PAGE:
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Year-End Accident Statistics a Wake-Up Call for Cleveland Drivers

Cleveland drivers must understand risk factors on the roads so they can make informed choices when they get behind the wheel. Crash data shows the level of danger motorists face, and higher rates of car crashes mean drivers should exercise more care as they operate their vehicles.  Unfortunately, in 2015, Ohio car accident rates and nationwide crash rates were significantly higher than the prior year.

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Drivers need to be aware there were elevated risks of collisions last year and should exercise additional caution when operating their vehicles during 2016 to try to ensure the rise in car-crash deaths does not become a multi-year upward trend.

Car Accident Statistics Show Rise in Motor Vehicle Accident Fatalities in 2015

National Highway Traffic Safety Administration reported crash statistics for the past several years. In 2014:

  • 32,675 people were killed in car crashes. This was a .1 percent decline compared with in 2013.
  • The fatality rate was 1.07. The fatality rate is a measure of number of people killed per 100 million miles traveled in vehicles. The low fatality rate meant 2014 was the safest year in recorded history for occupants of passenger vehicles.
  • 21,022 people died in vehicles over the course of the year (remaining car crash deaths happened outside of vehicles, to people like pedestrians).  This is the lowest number of deaths in passenger vehicles since data collection began back in 1975.
  • There was a 3.1 percent rise in pedestrian deaths, compared with 2013. Although more pedestrians died, the number of cyclists who were killed in crashes went down by 2.3 percent. In total, 4,884 pedestrians died after involvement in vehicle crashes and 726 bicycle riders died in collisions.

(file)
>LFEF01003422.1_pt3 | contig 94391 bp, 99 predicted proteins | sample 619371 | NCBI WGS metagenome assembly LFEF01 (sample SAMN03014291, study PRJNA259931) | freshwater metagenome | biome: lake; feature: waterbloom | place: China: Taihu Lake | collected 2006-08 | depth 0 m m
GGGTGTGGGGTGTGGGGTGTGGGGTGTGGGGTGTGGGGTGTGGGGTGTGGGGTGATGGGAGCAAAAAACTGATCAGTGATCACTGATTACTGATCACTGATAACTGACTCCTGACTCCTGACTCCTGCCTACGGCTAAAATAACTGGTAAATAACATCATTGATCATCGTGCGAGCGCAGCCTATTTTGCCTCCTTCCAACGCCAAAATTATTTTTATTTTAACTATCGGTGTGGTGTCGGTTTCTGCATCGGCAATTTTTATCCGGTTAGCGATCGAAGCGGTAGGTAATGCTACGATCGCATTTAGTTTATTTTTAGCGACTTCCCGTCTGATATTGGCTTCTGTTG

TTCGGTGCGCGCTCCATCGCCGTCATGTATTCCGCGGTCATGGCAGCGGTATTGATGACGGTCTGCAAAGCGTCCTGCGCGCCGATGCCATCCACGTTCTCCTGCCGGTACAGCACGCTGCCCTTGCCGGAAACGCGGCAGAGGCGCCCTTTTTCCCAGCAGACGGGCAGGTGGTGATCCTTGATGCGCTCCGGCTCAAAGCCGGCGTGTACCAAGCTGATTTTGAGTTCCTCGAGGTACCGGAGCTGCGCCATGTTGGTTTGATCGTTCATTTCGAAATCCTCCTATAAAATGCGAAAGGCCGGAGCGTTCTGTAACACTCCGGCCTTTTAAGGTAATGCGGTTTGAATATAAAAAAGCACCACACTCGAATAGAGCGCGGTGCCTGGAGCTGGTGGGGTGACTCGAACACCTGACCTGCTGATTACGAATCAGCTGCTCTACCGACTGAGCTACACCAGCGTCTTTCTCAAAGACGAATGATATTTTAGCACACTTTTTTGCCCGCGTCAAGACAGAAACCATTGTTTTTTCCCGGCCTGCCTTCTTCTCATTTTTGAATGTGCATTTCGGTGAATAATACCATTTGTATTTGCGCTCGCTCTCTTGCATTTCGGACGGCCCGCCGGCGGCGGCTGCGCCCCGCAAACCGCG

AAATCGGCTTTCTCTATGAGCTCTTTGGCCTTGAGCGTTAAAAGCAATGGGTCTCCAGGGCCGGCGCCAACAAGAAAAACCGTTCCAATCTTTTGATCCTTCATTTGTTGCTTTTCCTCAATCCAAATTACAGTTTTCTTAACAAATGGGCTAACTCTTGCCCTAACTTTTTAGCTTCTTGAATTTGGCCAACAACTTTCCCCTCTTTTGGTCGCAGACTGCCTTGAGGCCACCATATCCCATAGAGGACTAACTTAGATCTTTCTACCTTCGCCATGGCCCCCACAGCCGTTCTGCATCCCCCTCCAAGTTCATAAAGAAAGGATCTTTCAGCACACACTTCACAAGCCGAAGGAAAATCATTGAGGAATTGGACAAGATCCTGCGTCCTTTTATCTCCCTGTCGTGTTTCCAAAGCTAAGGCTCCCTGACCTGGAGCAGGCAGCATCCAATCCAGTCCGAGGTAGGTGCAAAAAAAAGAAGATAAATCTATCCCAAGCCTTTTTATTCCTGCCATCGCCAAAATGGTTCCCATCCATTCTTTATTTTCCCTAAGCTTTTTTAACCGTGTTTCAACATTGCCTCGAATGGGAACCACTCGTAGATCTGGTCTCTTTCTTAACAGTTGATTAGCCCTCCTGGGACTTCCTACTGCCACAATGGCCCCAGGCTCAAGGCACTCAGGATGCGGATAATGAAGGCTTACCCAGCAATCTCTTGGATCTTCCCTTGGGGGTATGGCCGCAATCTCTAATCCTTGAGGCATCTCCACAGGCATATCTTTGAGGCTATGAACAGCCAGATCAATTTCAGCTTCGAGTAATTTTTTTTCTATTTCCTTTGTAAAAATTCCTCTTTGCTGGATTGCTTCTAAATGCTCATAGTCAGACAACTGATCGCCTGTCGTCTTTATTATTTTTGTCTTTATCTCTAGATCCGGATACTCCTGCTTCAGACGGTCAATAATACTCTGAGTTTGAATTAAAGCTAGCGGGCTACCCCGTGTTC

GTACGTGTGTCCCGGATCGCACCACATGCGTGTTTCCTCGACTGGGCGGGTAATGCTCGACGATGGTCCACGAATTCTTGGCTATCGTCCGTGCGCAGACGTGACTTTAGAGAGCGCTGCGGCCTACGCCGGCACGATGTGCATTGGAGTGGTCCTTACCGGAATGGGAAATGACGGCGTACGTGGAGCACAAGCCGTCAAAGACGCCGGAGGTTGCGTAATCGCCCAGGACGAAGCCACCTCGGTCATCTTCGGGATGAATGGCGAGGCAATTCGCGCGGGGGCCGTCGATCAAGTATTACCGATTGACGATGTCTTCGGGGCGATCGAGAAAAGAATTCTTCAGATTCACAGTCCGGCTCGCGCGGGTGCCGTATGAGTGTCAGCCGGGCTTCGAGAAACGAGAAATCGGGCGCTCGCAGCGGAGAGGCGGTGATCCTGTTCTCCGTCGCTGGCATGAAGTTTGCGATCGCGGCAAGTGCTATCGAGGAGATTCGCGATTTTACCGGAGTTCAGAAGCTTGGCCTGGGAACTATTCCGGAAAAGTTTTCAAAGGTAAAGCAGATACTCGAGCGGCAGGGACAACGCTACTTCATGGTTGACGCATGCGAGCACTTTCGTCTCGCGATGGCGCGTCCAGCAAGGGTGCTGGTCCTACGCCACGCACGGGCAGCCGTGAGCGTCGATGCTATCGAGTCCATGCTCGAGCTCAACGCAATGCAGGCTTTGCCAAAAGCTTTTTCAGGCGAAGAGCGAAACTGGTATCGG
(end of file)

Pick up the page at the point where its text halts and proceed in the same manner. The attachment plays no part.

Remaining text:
• Drunk driving caused 9,967 fatalities, with impaired motorists causing approximately 1/3 of all fatalities in collisions.
  • 1,565 motorcycle riders were killed over the course of the year.
  • 10 percent of all crash fatalities occurred in collisions with drivers who were distracted. Distracted driving killed a total of 3,179 people over the course of the year.
  • At least 846 people were killed in collisions attributed to drowsy driving. Drowsy driving accounted for at least 2.6 percent of deaths in crashes, but actual numbers are likely higher.

In 2015, by contrast, the fatality rate rose 4.4 percent and 8.1 percent more people died in car crashes than in 2014. In Ohio specifically, National Safety Council indicates there were 499 fatalities in the first six months of 2015 compared with 425 deaths in car accidents in the first six months of 2014.  This is a 17 percent increase in the total number of people who died as a result of being involved in motor vehicle accidents.

Drivers throughout Ohio should take actions to help ensure crash rates are not even higher in 2016 by avoiding drunken, drowsy, and distracted driving and by ensuring all traffic safety rules are followed whenever they are on the road.

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